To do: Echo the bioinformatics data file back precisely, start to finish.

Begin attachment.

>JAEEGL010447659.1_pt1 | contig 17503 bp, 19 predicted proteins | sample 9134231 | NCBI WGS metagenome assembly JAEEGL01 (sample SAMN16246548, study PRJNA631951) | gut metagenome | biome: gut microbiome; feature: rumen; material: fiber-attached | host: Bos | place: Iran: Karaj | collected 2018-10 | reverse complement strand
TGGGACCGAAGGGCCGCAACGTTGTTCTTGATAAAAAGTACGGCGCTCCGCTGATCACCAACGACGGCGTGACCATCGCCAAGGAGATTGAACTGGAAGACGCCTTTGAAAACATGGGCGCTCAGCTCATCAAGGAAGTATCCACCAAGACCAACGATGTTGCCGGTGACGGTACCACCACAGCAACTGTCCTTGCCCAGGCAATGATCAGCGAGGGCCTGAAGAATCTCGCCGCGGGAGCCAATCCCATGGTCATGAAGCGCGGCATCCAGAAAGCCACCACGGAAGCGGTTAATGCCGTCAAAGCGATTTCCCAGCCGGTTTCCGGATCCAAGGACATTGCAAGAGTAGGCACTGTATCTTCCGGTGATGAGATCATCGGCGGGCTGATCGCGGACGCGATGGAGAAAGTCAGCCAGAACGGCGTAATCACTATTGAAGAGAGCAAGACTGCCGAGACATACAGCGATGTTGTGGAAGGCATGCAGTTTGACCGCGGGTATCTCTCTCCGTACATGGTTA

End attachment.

>JAEEGL010447659.1_pt1 | contig 17503 bp, 19 predicted proteins | sample 9134231 | NCBI WGS metagenome assembly JAEEGL01 (sample SAMN16246548, study PRJNA631951) | gut metagenome | biome: gut microbiome; feature: rumen; material: fiber-attached | host: Bos | place: Iran: Karaj | collected 2018-10 | reverse complement strand
TGGGACCGAAGGGCCGCAACGTTGTTCTTGATAAAAAGTACGGCGCTCCGCTGATCACCAACGACGGCGTGACCATCGCCAAGGAGATTGAACTGGAAGACGCCTTTGAAAACATGGGCGCTCAGCTCATCAAGGAAGTATCCACCAAGACCAACGATGTTGCCGGTGACGGTACCACCACAGCAACTGTCCTTGCCCAGGCAATGATCAGCGAGGGCCTGAAGAATCTCGCCGCGGGAGCCAATCCCATGGTCATGAAGCGCGGCATCCAGAAAGCCACCACGGAAGCGGTTAATGCCGTCAAAGCGATTTCCCAGCCGGTTTCCGGATCCAAGGACATTGCAAGAGTAGGCACTGTATCTTCCGGTGATGAGATCATCGGCGGGCTGATCGCGGACGCGATGGAGAAAGTCAGCCAGAACGGCGTAATCACTATTGAAGAGAGCAAGACTGCCGAGACATACAGCGATGTTGTGGAAGGCATGCAGTTTGACCGCGGGTATCTCTCTCCGTACATGGTTA